There was, of course, a wider choice - of glorious vegetables and fruits from the then-Soviet republic of Georgia. But you needed a budget to match. When I told my husband’s editor we needed to renegotiate our food allowance because cauliflowers cost $20 a kilo, he messaged back the single line: “So don’t buy cauliflower.” Cauliflower was the only vegetable available at the time.
The girls were 4 and 6 when they hit American supermarkets and the fridges and store cupboards of their school friends’ houses, impressionable ages. One of the first products they encountered - and the most immediately seductive - was Nutella.
I was persuaded (by the underhand means practised universally by cunning children, of tears, stamping of feet and a refusal to eat) to stock our own supply. I kept it on the upper shelf of a high cabinet for special occasions, and in order not to expose them to their playtime friends as the victims of utter deprivation.
One afternoon, I reached up to fetch the full jar to make sandwiches for the next batch of after-school squealers. Lifting it off the shelf, my hand shot up and banged against the roof of the cupboard, a motion not unlike the over-counting of steps down a staircase causing the ankles to crumple on the floor. Confused, I opened the Nutella and found the insides completely hollowed out, but for a thin and unbroken smear that lined the glass that had convinced me, till I learned otherwise, that the jar was full.
No-one could disagree with children that Nutella is an ambrosia of total delight. Melted chocolate praline to spread on bread? What’s not to love. But it’s not one of the best foods to encourage a child to eat. Not only is it very high in sugar, but it’s very high in palm oil, modified to encourage its spreadability and containing a significant quantity of saturated fats. Palm oil is not the most healthy ingredient for children. But it’s also not a healthy ingredient for the environment. For years, it came from plantations whose management had an enormous impact on deforestation. The pesticides their management required released effluents into the soil and water, and endangered the lives of elephants, orangutans, rhinoceri and Sumatran tigers.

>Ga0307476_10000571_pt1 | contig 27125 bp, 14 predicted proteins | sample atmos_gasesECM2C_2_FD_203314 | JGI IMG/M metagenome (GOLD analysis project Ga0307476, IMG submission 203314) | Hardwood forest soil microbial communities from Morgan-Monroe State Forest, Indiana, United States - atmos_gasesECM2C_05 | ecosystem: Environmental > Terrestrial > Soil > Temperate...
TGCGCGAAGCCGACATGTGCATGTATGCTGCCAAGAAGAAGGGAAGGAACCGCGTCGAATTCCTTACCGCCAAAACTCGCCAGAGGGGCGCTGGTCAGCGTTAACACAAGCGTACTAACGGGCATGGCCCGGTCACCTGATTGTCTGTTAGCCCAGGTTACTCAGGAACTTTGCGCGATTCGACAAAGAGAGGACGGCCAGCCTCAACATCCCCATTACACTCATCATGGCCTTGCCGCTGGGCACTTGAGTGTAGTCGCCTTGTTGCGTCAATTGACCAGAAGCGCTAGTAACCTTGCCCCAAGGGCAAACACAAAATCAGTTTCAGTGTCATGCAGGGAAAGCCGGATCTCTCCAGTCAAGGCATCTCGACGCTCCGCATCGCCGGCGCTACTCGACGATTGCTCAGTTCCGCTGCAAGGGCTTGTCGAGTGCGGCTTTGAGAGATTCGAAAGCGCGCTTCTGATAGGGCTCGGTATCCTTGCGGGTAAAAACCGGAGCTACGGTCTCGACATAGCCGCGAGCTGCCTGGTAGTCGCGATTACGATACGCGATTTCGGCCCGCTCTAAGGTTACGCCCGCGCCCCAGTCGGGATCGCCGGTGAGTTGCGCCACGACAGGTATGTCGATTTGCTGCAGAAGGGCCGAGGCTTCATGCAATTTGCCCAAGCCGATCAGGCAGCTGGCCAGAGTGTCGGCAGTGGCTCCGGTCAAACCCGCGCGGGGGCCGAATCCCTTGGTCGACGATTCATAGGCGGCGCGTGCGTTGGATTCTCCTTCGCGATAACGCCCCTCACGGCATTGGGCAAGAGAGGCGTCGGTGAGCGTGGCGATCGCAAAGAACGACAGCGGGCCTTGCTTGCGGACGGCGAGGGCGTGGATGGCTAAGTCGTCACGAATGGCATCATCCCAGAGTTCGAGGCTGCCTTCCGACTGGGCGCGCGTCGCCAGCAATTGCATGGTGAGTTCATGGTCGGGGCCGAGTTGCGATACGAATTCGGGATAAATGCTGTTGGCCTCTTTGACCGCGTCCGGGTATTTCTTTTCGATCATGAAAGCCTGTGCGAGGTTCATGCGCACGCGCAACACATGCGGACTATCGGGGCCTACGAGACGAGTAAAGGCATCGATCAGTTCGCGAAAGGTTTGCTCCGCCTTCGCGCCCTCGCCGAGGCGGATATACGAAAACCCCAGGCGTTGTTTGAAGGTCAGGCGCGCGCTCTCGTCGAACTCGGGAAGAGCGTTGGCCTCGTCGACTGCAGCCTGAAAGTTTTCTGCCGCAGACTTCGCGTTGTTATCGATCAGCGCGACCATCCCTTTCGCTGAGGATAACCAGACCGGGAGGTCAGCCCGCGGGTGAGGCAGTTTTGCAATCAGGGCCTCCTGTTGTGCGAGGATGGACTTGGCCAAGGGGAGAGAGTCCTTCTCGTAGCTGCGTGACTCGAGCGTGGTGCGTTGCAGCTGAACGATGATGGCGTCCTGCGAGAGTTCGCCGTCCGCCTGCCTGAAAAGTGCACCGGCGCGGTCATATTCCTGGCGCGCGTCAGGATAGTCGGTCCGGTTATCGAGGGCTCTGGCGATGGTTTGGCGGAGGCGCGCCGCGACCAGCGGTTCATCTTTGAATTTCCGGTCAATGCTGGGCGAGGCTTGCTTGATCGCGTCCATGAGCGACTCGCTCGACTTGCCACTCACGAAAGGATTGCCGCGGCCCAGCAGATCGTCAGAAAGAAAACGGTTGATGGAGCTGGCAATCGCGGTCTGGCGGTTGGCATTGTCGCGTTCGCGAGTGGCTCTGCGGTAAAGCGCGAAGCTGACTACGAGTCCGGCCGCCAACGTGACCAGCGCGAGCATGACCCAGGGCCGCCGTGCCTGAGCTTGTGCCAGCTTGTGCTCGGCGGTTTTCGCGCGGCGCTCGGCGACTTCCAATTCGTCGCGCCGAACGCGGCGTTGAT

Following a wide public campaign, the makers of Nutella have now committed to a supply of palm oil from sustainable sources. That’s good news. But it doesn’t affect the amount of sugar employed in the spread’s creation.
Nutella’s deliciousness can’t be ignored, however.
We’re about to enter hazelnut season, so you can easily make your own spread, without using sugar and certainly no palm oil, sustainable or otherwise. Enough spread for a good sized jar will only take you half an hour to compose, start to finish. A supply of it is good to have around, not just to keep your children on side, but it makes a delectable icing for a cake.
- 150g hazelnuts (dried, not milky)
- 250g chocolate, broken up
- 2 tablespoons vegetable oil
- 3 tablespoons good-flavoured honey
- 1 tablespoon unsweetened cocoa powder
- 1/2 teaspoon vanilla extract
Preheat oven to 175C.
Melt the chocolate in a saucepan over simmering water and stir until smooth. Cool completely.
Toast the hazelnuts on a baking sheet in the oven for 10-12 minutes until they’ve browned a little and their skins blister. Pour them into a kitchen towel and rub enthusiastically to get rid of as much loose skin as possible. If you take them outside, you can blow the skins off. Otherwise, just try to keep the skin bits away from the exposed nuts.
Cool the nuts then grind them in a blender or processor to form a paste. Add all the remaining ingredients except for the chocolate and blitz again until completely smooth. Then add the melted chocolate and blend again. Pour into sterilized jars. It will thicken as it cools.
Then store on the highest shelf you have.
This column written by Julia Watson originally appeared in the September 2020 edition of The Bugle.